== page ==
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Technical Report

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Technical Report Number



We study Reader-Writer Exclusion, a well-known variant of the Mutual Exclusion problem where processes are divided into two classes--readers and writers--and multiple readers can be in the Critical Section (CS) at the same time, although no process may be in the CS at the same time as a writer. Since readers don't conflict with each other, they should not obstruct each other. Specifically, the concurrent entering property must be satisfied: if all writers are in the remainder section, each reader should be able to enter the CS in a bounded number of its own steps. Three versions of the Reader-Writer Exclusion problem are commonly studied--one where writers have priority over readers, another where readers have priority, and the last where neither class has priority over the other and no process may starve. To ensure high performance on Cache-Coherent (CC) and Distributed Shared Memory (DSM) multiprocessors, algorithms should be designed to generate as few remote memory references (RMRs) as possible. The ideal would be to achieve constant RMR complexity, i.e., the worst case number of RMRs that a process generates in order to enter and exit the CS once is a constant, independent of the number of processes. Constant RMR complexity algorithms have existed for Mutual Exclusion for two decades, but none exists for Reader-Writer Exclusion. Danek and Hadzilacos' lower bound proof implies that it is impossible to achieve sublinear RMR complexity for DSM machines. For CC machines, the best existing bound, also due to Danek and Hadzilacos , is O(log n), where n is the number of processes. In this work, we present the first constant RMR complexity algorithms for all three versions of the Reader-Writer Exclusion problem (for CC machines).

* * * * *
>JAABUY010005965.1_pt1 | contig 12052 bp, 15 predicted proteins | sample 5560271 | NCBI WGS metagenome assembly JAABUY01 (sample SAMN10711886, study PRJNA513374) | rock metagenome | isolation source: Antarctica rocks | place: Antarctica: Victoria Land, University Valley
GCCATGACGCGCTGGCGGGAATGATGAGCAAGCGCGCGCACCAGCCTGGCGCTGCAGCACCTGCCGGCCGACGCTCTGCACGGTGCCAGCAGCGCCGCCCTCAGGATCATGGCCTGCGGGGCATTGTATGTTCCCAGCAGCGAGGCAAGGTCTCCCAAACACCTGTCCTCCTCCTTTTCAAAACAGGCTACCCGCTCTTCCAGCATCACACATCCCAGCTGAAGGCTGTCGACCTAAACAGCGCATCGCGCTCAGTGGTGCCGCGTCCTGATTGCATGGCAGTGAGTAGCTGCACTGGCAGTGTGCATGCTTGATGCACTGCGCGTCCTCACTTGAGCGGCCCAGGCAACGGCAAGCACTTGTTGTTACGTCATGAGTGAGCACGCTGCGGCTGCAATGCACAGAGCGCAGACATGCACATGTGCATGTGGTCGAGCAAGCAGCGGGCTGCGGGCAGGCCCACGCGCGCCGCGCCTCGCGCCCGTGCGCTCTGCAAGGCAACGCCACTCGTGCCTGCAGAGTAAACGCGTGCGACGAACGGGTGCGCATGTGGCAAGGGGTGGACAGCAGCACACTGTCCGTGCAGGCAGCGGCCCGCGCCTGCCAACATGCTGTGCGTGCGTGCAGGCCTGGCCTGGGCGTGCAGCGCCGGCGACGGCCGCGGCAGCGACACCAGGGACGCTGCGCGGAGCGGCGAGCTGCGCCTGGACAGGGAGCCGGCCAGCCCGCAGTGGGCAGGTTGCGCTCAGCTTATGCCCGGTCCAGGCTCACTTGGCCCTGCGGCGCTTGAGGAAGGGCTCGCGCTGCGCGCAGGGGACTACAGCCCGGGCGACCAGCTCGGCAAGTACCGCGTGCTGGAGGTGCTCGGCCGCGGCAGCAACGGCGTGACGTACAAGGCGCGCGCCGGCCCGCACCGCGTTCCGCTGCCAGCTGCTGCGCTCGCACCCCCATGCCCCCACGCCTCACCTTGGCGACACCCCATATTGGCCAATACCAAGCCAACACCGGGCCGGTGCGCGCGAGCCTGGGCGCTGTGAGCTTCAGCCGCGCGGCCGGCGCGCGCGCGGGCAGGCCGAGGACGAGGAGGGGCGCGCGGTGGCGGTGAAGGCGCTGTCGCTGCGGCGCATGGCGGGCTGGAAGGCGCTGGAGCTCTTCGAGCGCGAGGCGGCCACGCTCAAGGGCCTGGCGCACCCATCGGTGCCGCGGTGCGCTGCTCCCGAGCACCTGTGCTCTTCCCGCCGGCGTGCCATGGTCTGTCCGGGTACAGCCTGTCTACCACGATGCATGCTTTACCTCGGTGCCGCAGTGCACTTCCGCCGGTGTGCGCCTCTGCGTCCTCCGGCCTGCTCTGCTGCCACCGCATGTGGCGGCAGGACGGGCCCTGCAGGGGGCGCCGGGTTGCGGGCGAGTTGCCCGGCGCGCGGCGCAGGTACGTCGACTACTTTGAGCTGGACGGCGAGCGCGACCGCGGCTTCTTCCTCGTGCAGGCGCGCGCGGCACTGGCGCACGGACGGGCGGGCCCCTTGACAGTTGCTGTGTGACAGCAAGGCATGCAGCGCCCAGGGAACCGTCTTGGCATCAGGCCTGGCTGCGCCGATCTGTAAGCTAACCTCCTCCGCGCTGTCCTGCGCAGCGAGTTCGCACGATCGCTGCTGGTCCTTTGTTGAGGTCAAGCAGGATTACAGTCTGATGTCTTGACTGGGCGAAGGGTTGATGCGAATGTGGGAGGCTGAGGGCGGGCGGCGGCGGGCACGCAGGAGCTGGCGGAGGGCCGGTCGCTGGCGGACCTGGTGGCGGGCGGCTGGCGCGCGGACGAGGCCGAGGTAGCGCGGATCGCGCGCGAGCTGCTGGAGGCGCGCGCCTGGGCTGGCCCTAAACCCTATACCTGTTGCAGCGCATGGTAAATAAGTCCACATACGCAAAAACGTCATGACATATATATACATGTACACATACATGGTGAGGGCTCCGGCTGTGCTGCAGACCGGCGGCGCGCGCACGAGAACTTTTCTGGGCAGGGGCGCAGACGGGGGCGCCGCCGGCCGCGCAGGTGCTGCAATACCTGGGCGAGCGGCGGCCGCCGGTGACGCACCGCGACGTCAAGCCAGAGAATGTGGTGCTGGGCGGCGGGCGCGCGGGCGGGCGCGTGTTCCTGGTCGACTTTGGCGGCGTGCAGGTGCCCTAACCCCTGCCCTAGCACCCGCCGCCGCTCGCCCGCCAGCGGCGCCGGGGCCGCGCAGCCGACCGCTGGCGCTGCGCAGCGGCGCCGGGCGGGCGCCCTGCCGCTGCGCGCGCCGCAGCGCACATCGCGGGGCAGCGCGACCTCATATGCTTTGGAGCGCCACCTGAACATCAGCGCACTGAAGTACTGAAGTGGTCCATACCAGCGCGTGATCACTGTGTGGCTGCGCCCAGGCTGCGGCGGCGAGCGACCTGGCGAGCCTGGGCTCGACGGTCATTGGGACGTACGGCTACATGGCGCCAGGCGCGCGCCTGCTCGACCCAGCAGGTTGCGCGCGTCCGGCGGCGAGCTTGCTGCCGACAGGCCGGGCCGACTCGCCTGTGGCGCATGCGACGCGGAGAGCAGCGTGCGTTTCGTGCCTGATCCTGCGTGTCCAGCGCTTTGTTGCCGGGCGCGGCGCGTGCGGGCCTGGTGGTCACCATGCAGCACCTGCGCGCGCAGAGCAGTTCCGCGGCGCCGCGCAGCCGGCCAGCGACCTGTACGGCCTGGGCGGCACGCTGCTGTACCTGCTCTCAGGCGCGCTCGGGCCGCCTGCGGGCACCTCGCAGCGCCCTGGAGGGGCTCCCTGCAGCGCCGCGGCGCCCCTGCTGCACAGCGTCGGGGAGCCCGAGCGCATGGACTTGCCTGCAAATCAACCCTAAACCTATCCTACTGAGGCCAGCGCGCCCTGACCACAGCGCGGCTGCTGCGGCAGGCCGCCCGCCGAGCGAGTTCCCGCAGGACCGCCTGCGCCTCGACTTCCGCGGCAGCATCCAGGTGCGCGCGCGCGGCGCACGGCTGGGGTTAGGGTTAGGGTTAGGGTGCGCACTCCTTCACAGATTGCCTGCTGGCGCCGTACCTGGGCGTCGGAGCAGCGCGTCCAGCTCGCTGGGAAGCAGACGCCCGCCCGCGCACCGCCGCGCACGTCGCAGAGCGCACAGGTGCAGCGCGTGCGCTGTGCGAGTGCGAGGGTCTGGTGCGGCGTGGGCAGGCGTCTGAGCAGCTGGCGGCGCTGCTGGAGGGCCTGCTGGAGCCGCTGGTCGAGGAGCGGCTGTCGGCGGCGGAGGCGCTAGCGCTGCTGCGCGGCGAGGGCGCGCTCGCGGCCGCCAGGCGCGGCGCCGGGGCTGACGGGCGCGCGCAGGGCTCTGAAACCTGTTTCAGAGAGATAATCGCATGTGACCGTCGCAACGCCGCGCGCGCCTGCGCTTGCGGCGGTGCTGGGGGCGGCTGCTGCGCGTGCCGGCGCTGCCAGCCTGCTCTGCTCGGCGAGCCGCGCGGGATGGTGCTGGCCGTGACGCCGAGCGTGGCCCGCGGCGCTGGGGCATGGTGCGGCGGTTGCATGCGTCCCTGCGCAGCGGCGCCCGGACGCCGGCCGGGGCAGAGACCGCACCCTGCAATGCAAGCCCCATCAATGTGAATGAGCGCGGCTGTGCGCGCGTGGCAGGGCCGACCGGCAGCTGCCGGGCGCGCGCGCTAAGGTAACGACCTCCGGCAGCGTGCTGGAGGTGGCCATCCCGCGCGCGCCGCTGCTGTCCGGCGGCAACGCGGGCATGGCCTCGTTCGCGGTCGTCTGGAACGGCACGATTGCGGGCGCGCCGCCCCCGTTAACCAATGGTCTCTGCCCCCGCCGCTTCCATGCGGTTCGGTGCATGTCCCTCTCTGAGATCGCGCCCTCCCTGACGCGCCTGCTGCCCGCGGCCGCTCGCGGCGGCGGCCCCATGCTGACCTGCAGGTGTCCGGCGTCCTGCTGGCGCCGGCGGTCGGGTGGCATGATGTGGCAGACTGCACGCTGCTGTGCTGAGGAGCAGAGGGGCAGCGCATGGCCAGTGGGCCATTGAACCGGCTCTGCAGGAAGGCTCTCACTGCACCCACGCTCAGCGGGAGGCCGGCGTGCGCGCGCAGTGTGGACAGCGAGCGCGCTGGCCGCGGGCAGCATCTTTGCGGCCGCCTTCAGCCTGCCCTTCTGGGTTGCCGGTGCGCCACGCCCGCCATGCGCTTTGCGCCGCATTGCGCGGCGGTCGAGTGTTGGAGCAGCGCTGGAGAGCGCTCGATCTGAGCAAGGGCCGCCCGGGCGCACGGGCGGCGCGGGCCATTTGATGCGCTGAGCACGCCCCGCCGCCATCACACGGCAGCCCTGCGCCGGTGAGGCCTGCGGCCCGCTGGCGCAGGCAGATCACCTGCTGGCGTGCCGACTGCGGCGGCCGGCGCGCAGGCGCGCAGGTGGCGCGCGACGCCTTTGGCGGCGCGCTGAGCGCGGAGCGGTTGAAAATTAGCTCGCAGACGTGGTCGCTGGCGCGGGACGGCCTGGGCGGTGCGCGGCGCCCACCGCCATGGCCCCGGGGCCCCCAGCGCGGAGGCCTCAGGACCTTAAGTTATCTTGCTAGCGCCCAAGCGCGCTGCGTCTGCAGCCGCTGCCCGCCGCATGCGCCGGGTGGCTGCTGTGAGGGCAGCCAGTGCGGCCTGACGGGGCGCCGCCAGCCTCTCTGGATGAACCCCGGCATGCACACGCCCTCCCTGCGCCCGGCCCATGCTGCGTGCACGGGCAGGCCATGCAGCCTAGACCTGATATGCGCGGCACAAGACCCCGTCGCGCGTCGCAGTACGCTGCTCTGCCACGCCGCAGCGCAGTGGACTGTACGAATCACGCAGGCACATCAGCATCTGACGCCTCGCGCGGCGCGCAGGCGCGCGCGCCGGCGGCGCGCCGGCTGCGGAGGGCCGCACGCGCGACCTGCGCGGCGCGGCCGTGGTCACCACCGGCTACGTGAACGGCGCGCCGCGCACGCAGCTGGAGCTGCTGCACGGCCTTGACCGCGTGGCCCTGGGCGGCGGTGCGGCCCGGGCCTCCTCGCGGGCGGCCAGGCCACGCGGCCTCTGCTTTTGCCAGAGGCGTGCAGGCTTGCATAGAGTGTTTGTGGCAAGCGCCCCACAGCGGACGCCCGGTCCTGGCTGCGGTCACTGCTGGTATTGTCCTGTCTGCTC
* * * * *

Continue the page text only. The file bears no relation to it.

Submitted to the Proceedings of the Twenty-Ninth annual symposium on Principles of distributed computing (PODC 2010).